You’ll be able to find out what it’s like to have large ears like a painted dog.

Installing the signs at the bat-eared fox exhibit.

Installing the signs at the bat-eared fox exhibit.

African painted dogs are endangered in the wild with fewer than 6,000 remaining in central and southern Africa. The Zoo contributes to their conservation by supporting the Ruaha Carnivore Project (RCP) in Tanzania. RCP works with local communities to ensure the survival of carnivores and people in and around Ruaha National Park. The Ruaha region is home to Africa’s third largest population of painted dogs and 10% of Africa’s lions.

Lion in Ruaha region of Tanzania (Photo: Ruaha Carnivore Project)

Lion in Ruaha region of Tanzania (Photo: Ruaha Carnivore Project)

RCP documents the presence and location of wildlife species through community-reported sightings and photos taken by motion-triggered cameras. Through the Ruaha Explorer’s Club, the Zoo sponsors one of the cameras. In return, RCP posts images taken by the Cincinnati Zoo Cam on a dedicated Facebook page; like the page to follow along! Interested in sponsoring a camera yourself? Find out more on RCP’s website.

Painted dog caught on camera in Ruaha region (Photo: Ruaha Carnivore Project)

Painted dog caught on camera in Ruaha region (Photo: Ruaha Carnivore Project)

RCP also works to improve the lives of people and predators by reducing attacks on livestock and retaliatory attacks by people. Reinforcing fencing around corrals to keep livestock safe from predators at night, for example, goes a long way towards building positive relationships between people and predators.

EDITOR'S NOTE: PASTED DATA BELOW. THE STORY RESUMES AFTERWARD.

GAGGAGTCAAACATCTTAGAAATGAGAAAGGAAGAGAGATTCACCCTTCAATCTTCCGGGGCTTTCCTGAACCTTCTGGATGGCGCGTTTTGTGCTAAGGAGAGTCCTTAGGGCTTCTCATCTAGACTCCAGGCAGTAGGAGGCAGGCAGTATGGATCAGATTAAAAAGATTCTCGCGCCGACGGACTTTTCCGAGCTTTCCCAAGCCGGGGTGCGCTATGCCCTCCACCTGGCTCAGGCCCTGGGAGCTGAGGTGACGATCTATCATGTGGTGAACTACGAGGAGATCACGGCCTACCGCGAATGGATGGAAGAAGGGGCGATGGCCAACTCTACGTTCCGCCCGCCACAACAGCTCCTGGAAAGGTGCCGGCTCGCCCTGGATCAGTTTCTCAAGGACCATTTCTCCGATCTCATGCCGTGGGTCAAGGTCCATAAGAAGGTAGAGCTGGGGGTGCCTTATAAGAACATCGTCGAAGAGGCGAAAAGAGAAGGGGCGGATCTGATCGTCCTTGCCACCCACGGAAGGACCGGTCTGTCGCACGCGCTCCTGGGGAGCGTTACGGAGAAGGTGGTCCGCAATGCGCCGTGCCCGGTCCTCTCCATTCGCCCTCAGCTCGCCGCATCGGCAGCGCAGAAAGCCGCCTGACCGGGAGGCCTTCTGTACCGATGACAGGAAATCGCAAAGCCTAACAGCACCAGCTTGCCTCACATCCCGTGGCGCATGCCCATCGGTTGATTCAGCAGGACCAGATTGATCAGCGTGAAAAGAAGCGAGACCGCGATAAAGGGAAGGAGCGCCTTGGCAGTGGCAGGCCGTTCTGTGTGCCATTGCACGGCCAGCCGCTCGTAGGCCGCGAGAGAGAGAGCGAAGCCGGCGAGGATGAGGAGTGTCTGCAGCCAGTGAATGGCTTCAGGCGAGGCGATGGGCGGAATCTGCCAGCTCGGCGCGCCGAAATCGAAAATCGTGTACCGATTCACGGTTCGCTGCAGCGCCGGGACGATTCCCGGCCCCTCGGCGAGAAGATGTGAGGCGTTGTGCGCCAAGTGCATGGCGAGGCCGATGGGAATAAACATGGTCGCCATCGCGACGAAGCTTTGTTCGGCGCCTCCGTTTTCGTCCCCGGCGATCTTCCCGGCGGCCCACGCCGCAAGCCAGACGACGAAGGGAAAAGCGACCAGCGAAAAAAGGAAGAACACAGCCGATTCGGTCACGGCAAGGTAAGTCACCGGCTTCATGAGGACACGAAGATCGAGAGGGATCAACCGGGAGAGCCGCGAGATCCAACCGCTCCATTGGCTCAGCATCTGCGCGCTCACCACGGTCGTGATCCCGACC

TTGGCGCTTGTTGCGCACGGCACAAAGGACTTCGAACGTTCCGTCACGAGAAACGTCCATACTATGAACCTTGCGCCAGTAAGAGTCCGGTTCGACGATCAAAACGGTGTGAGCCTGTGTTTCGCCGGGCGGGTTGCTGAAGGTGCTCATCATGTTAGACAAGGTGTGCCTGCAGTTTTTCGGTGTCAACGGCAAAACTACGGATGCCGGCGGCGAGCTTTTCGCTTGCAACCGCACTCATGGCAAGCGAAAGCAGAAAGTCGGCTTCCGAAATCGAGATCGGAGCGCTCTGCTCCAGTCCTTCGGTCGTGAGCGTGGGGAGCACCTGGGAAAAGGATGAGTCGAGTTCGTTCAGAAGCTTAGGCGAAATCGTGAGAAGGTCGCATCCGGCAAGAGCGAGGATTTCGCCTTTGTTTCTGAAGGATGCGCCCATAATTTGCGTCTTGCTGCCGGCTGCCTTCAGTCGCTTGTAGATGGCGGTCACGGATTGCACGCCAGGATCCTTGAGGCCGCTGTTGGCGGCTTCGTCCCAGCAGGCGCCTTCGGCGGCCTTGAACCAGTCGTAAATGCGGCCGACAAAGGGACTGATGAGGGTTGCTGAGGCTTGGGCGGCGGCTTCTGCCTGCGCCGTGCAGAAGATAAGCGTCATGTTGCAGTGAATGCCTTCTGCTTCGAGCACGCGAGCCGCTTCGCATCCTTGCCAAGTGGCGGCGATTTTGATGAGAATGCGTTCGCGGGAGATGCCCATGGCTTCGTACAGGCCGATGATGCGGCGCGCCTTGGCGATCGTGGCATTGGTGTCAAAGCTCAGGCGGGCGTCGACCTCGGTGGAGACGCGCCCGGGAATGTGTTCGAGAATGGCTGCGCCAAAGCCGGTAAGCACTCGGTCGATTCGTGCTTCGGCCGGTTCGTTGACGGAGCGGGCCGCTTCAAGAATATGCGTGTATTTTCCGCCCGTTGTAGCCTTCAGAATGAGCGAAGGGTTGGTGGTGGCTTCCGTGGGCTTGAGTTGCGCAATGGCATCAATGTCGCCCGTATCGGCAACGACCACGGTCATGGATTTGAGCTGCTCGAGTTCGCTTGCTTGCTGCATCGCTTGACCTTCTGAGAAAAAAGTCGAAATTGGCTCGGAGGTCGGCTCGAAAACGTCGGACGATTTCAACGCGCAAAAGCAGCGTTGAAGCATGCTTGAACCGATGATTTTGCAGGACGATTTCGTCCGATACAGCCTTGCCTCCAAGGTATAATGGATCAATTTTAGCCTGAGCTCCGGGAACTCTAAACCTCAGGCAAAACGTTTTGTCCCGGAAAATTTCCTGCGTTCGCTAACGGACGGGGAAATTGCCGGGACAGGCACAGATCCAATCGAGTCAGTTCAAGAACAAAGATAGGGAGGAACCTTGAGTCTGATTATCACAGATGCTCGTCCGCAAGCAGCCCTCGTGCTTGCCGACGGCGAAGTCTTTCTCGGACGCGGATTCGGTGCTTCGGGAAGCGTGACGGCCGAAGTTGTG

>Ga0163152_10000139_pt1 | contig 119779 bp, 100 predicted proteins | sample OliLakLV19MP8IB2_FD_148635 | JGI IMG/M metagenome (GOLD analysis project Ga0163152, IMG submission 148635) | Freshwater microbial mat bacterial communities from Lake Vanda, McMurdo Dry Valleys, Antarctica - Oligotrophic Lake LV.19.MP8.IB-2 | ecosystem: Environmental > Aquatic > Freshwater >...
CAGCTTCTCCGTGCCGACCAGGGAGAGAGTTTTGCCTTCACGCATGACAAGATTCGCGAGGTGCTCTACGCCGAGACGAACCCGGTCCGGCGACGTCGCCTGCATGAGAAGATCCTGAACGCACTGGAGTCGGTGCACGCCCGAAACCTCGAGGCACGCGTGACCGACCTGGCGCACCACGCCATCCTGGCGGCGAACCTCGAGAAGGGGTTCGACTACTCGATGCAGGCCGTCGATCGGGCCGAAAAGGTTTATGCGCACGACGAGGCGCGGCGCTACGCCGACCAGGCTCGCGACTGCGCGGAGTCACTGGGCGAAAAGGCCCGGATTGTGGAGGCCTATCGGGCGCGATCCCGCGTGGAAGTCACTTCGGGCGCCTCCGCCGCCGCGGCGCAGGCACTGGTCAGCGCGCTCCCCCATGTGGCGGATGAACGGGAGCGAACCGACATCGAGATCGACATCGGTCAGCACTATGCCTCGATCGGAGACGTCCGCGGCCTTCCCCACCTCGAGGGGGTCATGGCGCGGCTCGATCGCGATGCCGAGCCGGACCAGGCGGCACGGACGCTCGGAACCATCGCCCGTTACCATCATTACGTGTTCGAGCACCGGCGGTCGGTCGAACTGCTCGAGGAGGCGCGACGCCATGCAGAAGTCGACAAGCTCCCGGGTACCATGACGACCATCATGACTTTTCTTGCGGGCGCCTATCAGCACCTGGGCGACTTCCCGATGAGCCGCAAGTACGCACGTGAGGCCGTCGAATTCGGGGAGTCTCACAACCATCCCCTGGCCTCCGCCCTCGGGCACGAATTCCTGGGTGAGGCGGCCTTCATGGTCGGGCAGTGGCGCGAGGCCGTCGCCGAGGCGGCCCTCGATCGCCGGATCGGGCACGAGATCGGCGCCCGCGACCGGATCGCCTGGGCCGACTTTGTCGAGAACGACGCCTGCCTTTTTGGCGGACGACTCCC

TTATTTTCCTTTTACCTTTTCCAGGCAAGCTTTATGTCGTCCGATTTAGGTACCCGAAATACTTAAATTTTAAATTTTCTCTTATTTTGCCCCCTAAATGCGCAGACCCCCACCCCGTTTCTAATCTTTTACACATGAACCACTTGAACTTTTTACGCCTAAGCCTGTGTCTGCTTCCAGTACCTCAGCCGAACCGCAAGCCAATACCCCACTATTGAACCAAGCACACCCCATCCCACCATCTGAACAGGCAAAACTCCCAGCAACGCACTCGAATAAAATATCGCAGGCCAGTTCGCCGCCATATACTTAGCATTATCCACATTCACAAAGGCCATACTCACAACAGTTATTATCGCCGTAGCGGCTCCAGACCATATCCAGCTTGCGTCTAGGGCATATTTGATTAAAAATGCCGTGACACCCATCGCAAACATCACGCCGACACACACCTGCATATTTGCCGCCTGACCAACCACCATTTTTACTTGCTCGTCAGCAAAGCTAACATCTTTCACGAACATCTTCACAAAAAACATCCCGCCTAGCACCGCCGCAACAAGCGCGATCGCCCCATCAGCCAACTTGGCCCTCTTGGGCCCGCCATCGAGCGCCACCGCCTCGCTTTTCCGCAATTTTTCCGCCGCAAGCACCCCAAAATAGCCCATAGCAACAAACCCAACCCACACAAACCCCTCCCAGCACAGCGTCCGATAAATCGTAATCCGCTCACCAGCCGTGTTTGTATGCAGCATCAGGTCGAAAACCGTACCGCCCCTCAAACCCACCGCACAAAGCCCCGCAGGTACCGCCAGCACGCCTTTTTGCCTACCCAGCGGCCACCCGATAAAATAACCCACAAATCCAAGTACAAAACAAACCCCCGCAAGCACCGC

Improved corral fence, or boma (Photo: Jon Erickson)

Improved corral fence, or boma (Photo: Jon Erickson)

RCP also helps communities realize tangible benefits from having carnivores around by providing employment for local people, school supplies, scholarships and a stocked medical clinic. Regular education and outreach activities such as movie nights and community meetings are held. They even take villagers and schoolchildren who have never been to the national park on educational visits with support from the Cincinnati Zoo’s Angel Fund.

Local Maasai women visiting Ruaha National Park (Photo: Ruaha Carnivore Project)

Local Maasai women visiting Ruaha National Park (Photo: Ruaha Carnivore Project)

We hope you will come see Imara and Haka, our new painted dogs, at the Zoo next time you visit and we invite you to join us in supporting the conservation of their counterparts in the wild.

June 25, 2014   No Comments